6. Get active! Our brains work better when we move. Movement plays a critical role in memorization. Instead of sitting and drilling lines over and over, try practicing blocking while you review lines. Work on your choreography while memorizing song lyrics. This also makes learning less boring!
  7. Engage your senses. As previously discussed on this blog, the more senses you can associate with a memory, the stronger it will become. While reading lines, speak them aloud so you also hear them. You can also track the words with your finger as you read them– it has been proven that this small action improves retention of reading material.
  8. Practice the way you will perform. Resist the urge to run lines using a monotone voice, or half-heartedly rehearse choreography. As much as possible, replicate the conditions of the performance while you practice. Give 110% while rehearsing material! This follows the same idea as chewing a specific gum flavor while studying for and taking a test: replicating the conditions in which you practiced helps job your memory of the practiced material. While rehearsing, you could also wear the shoes, costume pieces, or makeup you’ll be wearing during the show. You’ll start to associate the items with the show material you’re trying to learn.
  9. How to practice material by yourself:
    1. When learning songs and lyrics: Listen to the song! Try and pick out your vocal part in the original cast recording, or sing along with the track. You can ask your music director if you can make a recording of your voice part in a song so that you can refer back to this recording whenever you need a refresher. As stated above, once you start getting the hang of the words, consider practicing your choreography while you sing, as getting active assists learning.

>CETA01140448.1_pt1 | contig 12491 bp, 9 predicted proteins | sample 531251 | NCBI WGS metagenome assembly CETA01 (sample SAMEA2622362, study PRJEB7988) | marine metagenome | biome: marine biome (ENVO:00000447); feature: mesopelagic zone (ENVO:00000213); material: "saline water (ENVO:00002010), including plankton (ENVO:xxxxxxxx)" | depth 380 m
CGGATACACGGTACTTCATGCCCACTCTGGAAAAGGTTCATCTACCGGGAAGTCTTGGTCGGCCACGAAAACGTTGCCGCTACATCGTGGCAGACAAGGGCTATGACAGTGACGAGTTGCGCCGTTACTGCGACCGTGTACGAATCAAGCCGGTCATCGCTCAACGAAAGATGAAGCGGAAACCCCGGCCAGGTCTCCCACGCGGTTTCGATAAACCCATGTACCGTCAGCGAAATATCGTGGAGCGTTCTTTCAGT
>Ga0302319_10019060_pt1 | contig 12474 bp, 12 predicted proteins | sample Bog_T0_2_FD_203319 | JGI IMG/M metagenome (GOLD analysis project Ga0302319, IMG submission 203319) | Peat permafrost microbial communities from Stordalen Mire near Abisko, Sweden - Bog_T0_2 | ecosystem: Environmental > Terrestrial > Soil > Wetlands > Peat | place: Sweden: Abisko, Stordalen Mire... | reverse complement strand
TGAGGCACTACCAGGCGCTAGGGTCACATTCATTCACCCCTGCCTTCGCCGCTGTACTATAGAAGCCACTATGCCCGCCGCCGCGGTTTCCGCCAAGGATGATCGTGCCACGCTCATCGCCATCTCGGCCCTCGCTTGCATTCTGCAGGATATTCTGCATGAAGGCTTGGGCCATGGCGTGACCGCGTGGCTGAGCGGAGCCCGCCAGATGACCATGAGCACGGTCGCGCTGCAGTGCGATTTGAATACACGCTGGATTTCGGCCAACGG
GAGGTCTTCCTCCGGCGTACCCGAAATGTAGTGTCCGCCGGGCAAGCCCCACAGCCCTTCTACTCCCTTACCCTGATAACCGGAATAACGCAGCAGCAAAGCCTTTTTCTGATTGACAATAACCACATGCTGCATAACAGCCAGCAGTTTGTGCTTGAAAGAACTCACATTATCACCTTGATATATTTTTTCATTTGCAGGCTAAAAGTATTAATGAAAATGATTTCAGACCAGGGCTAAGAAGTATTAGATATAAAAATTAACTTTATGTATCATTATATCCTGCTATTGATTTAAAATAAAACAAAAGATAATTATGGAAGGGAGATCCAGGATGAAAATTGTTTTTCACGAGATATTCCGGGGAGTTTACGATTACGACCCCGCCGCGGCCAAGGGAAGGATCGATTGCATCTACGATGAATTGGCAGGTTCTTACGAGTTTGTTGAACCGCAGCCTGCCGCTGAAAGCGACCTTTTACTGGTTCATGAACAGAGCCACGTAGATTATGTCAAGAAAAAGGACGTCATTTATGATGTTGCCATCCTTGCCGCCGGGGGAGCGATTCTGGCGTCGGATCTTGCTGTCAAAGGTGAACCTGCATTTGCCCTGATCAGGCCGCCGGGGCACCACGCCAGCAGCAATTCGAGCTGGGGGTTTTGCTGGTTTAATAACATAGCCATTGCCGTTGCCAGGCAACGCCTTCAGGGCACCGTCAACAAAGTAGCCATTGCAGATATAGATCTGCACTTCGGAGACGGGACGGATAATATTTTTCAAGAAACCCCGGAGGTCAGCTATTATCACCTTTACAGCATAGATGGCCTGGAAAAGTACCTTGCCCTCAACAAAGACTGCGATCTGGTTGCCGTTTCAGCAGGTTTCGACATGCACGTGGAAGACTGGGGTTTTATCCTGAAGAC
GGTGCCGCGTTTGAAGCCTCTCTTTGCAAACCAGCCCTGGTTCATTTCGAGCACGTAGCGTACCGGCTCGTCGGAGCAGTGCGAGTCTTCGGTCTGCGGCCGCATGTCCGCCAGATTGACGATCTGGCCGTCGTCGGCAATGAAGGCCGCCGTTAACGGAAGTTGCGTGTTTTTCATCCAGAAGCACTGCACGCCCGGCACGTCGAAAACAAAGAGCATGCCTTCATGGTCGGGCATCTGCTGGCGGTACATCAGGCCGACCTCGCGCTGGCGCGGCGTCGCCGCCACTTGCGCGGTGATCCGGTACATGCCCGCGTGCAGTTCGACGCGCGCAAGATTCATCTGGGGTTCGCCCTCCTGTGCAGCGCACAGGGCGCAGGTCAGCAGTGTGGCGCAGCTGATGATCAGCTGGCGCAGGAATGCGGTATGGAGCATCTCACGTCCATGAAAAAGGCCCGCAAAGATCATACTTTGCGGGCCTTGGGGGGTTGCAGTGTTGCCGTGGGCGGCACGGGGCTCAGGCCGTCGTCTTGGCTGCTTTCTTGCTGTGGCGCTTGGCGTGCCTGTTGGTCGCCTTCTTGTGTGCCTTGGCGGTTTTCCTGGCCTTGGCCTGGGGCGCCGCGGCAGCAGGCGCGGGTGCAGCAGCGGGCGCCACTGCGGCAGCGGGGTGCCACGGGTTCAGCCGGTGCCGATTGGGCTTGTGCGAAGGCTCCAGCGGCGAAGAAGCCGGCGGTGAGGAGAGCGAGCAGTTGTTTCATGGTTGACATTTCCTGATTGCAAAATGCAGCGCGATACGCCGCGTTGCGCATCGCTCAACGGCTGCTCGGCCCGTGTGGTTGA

2. When learning choreography: Consider asking to record the choreographer or dance captains performing the dance so you have reference material should your memory falter at home. It might be helpful to practice in front of a mirror or record yourself so you can see what you’re doing. You should know the song you’re dancing to well, so review your music rehearsal work.
    3. When learning lines: Cover up your lines in your script with a bookmark or scrap piece of paper. Read the line before yours and try to remember your next line. Move the bookmark if you find you can’t remember. If you’d rather speak than read, take an audio recording on your phone. Out loud, begin reading everyone else’s lines. When you get to one of your own, read it slowly in your head, but say nothing. Then move on to the next line that isn’t yours. When you listen back to this recording, you can say your own lines in the silent space. In this way, you can practice with yourself!
  10. How to practice material with others:
    1. Ensure you stay on task. Resist the urge to slack off! If you have trouble staying on task for long periods of time, break everything down: pledge to rehearse for 20 minutes uninterrupted before taking a 10-minute break to goof off.